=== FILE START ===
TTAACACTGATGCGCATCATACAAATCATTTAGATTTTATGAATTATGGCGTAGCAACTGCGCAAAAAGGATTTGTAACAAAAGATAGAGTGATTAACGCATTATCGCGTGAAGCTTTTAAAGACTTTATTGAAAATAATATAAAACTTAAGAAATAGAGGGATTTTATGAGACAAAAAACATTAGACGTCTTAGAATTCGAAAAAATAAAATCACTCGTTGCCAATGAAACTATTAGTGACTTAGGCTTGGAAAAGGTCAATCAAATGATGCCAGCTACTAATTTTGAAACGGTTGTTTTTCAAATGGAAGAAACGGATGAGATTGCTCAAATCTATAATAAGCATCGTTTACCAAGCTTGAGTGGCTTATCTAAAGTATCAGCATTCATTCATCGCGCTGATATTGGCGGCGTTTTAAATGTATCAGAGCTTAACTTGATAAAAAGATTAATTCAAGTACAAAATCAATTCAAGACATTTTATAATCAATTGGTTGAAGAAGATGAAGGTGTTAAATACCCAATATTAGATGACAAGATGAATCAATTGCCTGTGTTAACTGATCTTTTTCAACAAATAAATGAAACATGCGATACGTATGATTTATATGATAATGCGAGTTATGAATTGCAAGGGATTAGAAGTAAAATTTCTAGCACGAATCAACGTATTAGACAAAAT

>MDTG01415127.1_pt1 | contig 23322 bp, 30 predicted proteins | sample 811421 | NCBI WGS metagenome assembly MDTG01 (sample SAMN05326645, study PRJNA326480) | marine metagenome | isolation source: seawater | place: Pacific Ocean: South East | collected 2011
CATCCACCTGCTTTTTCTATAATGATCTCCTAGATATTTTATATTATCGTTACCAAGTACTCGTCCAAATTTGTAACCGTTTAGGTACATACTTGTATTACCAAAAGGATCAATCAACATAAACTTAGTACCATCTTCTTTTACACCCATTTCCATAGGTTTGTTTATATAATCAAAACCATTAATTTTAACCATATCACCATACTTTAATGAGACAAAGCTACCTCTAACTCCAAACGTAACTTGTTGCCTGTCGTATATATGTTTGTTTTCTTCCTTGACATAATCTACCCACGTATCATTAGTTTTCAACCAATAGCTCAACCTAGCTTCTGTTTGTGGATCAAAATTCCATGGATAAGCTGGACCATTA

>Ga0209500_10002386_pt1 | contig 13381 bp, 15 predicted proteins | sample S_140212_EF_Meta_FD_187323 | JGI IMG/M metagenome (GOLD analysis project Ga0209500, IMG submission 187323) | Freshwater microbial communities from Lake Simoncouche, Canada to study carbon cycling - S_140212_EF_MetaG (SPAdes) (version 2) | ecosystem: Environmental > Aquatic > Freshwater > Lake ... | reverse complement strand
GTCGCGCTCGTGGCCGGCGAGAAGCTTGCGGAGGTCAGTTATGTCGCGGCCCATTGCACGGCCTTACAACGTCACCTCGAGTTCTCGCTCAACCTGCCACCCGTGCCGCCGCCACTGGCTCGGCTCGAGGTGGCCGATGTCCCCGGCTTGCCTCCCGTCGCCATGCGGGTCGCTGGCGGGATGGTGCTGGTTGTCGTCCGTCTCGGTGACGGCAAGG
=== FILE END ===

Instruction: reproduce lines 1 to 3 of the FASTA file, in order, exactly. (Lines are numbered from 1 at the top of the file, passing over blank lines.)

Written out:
TTAACACTGATGCGCATCATACAAATCATTTAGATTTTATGAATTATGGCGTAGCAACTGCGCAAAAAGGATTTGTAACAAAAGATAGAGTGATTAACGCATTATCGCGTGAAGCTTTTAAAGACTTTATTGAAAATAATATAAAACTTAAGAAATAGAGGGATTTTATGAGACAAAAAACATTAGACGTCTTAGAATTCGAAAAAATAAAATCACTCGTTGCCAATGAAACTATTAGTGACTTAGGCTTGGAAAAGGTCAATCAAATGATGCCAGCTACTAATTTTGAAACGGTTGTTTTTCAAATGGAAGAAACGGATGAGATTGCTCAAATCTATAATAAGCATCGTTTACCAAGCTTGAGTGGCTTATCTAAAGTATCAGCATTCATTCATCGCGCTGATATTGGCGGCGTTTTAAATGTATCAGAGCTTAACTTGATAAAAAGATTAATTCAAGTACAAAATCAATTCAAGACATTTTATAATCAATTGGTTGAAGAAGATGAAGGTGTTAAATACCCAATATTAGATGACAAGATGAATCAATTGCCTGTGTTAACTGATCTTTTTCAACAAATAAATGAAACATGCGATACGTATGATTTATATGATAATGCGAGTTATGAATTGCAAGGGATTAGAAGTAAAATTTCTAGCACGAATCAACGTATTAGACAAAAT

>MDTG01415127.1_pt1 | contig 23322 bp, 30 predicted proteins | sample 811421 | NCBI WGS metagenome assembly MDTG01 (sample SAMN05326645, study PRJNA326480) | marine metagenome | isolation source: seawater | place: Pacific Ocean: South East | collected 2011
CATCCACCTGCTTTTTCTATAATGATCTCCTAGATATTTTATATTATCGTTACCAAGTACTCGTCCAAATTTGTAACCGTTTAGGTACATACTTGTATTACCAAAAGGATCAATCAACATAAACTTAGTACCATCTTCTTTTACACCCATTTCCATAGGTTTGTTTATATAATCAAAACCATTAATTTTAACCATATCACCATACTTTAATGAGACAAAGCTACCTCTAACTCCAAACGTAACTTGTTGCCTGTCGTATATATGTTTGTTTTCTTCCTTGACATAATCTACCCACGTATCATTAGTTTTCAACCAATAGCTCAACCTAGCTTCTGTTTGTGGATCAAAATTCCATGGATAAGCTGGACCATTA